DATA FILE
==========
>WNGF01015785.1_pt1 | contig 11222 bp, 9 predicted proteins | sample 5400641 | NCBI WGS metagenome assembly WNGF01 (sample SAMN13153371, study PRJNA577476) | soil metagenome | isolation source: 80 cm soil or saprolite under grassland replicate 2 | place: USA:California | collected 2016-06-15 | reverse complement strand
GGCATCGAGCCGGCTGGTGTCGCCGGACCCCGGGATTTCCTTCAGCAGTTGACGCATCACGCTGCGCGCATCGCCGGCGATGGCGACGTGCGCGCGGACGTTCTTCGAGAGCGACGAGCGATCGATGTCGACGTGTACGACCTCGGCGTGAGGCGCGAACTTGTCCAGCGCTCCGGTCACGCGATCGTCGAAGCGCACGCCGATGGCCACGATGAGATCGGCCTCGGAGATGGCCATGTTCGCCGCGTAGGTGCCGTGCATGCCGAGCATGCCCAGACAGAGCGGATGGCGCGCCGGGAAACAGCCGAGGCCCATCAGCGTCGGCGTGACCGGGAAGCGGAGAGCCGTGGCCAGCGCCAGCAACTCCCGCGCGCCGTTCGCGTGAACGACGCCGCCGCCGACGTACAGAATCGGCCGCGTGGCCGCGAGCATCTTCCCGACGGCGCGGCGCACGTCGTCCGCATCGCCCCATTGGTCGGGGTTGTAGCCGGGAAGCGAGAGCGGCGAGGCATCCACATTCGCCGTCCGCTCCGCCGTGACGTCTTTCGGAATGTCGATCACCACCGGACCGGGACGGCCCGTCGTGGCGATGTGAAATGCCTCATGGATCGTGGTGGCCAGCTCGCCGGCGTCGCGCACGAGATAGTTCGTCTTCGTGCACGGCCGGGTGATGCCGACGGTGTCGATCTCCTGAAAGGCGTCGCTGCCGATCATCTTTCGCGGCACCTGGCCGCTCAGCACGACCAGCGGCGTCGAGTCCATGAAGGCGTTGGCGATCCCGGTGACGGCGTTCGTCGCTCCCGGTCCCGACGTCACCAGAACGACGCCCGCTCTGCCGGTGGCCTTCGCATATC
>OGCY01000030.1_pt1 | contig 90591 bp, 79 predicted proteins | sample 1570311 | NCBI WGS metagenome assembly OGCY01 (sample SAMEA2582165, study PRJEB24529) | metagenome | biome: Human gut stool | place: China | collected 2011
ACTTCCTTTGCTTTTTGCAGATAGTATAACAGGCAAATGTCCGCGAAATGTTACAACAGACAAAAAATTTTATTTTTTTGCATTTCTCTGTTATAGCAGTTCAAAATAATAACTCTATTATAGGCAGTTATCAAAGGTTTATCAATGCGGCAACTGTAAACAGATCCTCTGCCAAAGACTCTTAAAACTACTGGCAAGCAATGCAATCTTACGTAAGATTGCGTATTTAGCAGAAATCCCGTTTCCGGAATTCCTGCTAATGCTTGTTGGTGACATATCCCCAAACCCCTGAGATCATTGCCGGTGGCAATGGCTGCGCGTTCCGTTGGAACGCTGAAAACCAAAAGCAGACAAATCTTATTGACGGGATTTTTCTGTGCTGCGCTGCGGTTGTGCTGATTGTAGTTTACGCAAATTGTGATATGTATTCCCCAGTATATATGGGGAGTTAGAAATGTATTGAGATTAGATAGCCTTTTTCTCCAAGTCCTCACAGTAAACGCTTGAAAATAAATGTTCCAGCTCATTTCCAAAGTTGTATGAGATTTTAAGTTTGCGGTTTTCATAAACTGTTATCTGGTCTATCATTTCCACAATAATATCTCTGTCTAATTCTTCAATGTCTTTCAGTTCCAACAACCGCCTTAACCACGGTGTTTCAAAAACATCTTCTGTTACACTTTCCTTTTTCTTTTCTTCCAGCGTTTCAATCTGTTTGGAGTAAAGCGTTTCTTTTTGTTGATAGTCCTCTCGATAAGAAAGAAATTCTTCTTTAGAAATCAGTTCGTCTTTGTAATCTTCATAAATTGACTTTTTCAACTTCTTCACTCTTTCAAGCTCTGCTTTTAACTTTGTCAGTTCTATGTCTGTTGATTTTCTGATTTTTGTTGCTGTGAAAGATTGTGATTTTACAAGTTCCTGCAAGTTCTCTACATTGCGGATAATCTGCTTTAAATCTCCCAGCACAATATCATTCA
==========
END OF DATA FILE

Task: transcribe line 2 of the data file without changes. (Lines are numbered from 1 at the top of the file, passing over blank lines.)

GGCATCGAGCCGGCTGGTGTCGCCGGACCCCGGGATTTCCTTCAGCAGTTGACGCATCACGCTGCGCGCATCGCCGGCGATGGCGACGTGCGCGCGGACGTTCTTCGAGAGCGACGAGCGATCGATGTCGACGTGTACGACCTCGGCGTGAGGCGCGAACTTGTCCAGCGCTCCGGTCACGCGATCGTCGAAGCGCACGCCGATGGCCACGATGAGATCGGCCTCGGAGATGGCCATGTTCGCCGCGTAGGTGCCGTGCATGCCGAGCATGCCCAGACAGAGCGGATGGCGCGCCGGGAAACAGCCGAGGCCCATCAGCGTCGGCGTGACCGGGAAGCGGAGAGCCGTGGCCAGCGCCAGCAACTCCCGCGCGCCGTTCGCGTGAACGACGCCGCCGCCGACGTACAGAATCGGCCGCGTGGCCGCGAGCATCTTCCCGACGGCGCGGCGCACGTCGTCCGCATCGCCCCATTGGTCGGGGTTGTAGCCGGGAAGCGAGAGCGGCGAGGCATCCACATTCGCCGTCCGCTCCGCCGTGACGTCTTTCGGAATGTCGATCACCACCGGACCGGGACGGCCCGTCGTGGCGATGTGAAATGCCTCATGGATCGTGGTGGCCAGCTCGCCGGCGTCGCGCACGAGATAGTTCGTCTTCGTGCACGGCCGGGTGATGCCGACGGTGTCGATCTCCTGAAAGGCGTCGCTGCCGATCATCTTTCGCGGCACCTGGCCGCTCAGCACGACCAGCGGCGTCGAGTCCATGAAGGCGTTGGCGATCCCGGTGACGGCGTTCGTCGCTCCCGGTCCCGACGTCACCAGAACGACGCCCGCTCTGCCGGTGGCCTTCGCATATC